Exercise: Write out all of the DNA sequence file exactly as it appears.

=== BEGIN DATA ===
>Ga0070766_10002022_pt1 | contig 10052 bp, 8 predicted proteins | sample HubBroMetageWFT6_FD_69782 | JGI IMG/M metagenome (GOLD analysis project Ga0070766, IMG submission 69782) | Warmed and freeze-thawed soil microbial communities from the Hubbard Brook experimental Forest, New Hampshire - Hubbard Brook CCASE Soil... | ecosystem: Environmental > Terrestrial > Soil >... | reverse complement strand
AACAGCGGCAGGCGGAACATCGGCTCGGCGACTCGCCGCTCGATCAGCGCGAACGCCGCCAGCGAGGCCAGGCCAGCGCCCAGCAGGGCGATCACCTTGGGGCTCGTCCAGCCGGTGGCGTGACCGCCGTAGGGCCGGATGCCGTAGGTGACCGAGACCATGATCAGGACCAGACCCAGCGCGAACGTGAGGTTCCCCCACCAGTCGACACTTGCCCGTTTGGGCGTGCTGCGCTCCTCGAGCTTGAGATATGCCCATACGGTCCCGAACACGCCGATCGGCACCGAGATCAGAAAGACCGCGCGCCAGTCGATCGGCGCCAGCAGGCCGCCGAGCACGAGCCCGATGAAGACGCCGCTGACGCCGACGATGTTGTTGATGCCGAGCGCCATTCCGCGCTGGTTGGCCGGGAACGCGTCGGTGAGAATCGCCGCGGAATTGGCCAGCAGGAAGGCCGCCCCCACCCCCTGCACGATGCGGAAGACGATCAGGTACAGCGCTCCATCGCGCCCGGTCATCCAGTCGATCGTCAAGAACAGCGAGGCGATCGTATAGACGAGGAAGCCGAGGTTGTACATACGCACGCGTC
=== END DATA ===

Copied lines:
>Ga0070766_10002022_pt1 | contig 10052 bp, 8 predicted proteins | sample HubBroMetageWFT6_FD_69782 | JGI IMG/M metagenome (GOLD analysis project Ga0070766, IMG submission 69782) | Warmed and freeze-thawed soil microbial communities from the Hubbard Brook experimental Forest, New Hampshire - Hubbard Brook CCASE Soil... | ecosystem: Environmental > Terrestrial > Soil >... | reverse complement strand
AACAGCGGCAGGCGGAACATCGGCTCGGCGACTCGCCGCTCGATCAGCGCGAACGCCGCCAGCGAGGCCAGGCCAGCGCCCAGCAGGGCGATCACCTTGGGGCTCGTCCAGCCGGTGGCGTGACCGCCGTAGGGCCGGATGCCGTAGGTGACCGAGACCATGATCAGGACCAGACCCAGCGCGAACGTGAGGTTCCCCCACCAGTCGACACTTGCCCGTTTGGGCGTGCTGCGCTCCTCGAGCTTGAGATATGCCCATACGGTCCCGAACACGCCGATCGGCACCGAGATCAGAAAGACCGCGCGCCAGTCGATCGGCGCCAGCAGGCCGCCGAGCACGAGCCCGATGAAGACGCCGCTGACGCCGACGATGTTGTTGATGCCGAGCGCCATTCCGCGCTGGTTGGCCGGGAACGCGTCGGTGAGAATCGCCGCGGAATTGGCCAGCAGGAAGGCCGCCCCCACCCCCTGCACGATGCGGAAGACGATCAGGTACAGCGCTCCATCGCGCCCGGTCATCCAGTCGATCGTCAAGAACAGCGAGGCGATCGTATAGACGAGGAAGCCGAGGTTGTACATACGCACGCGTC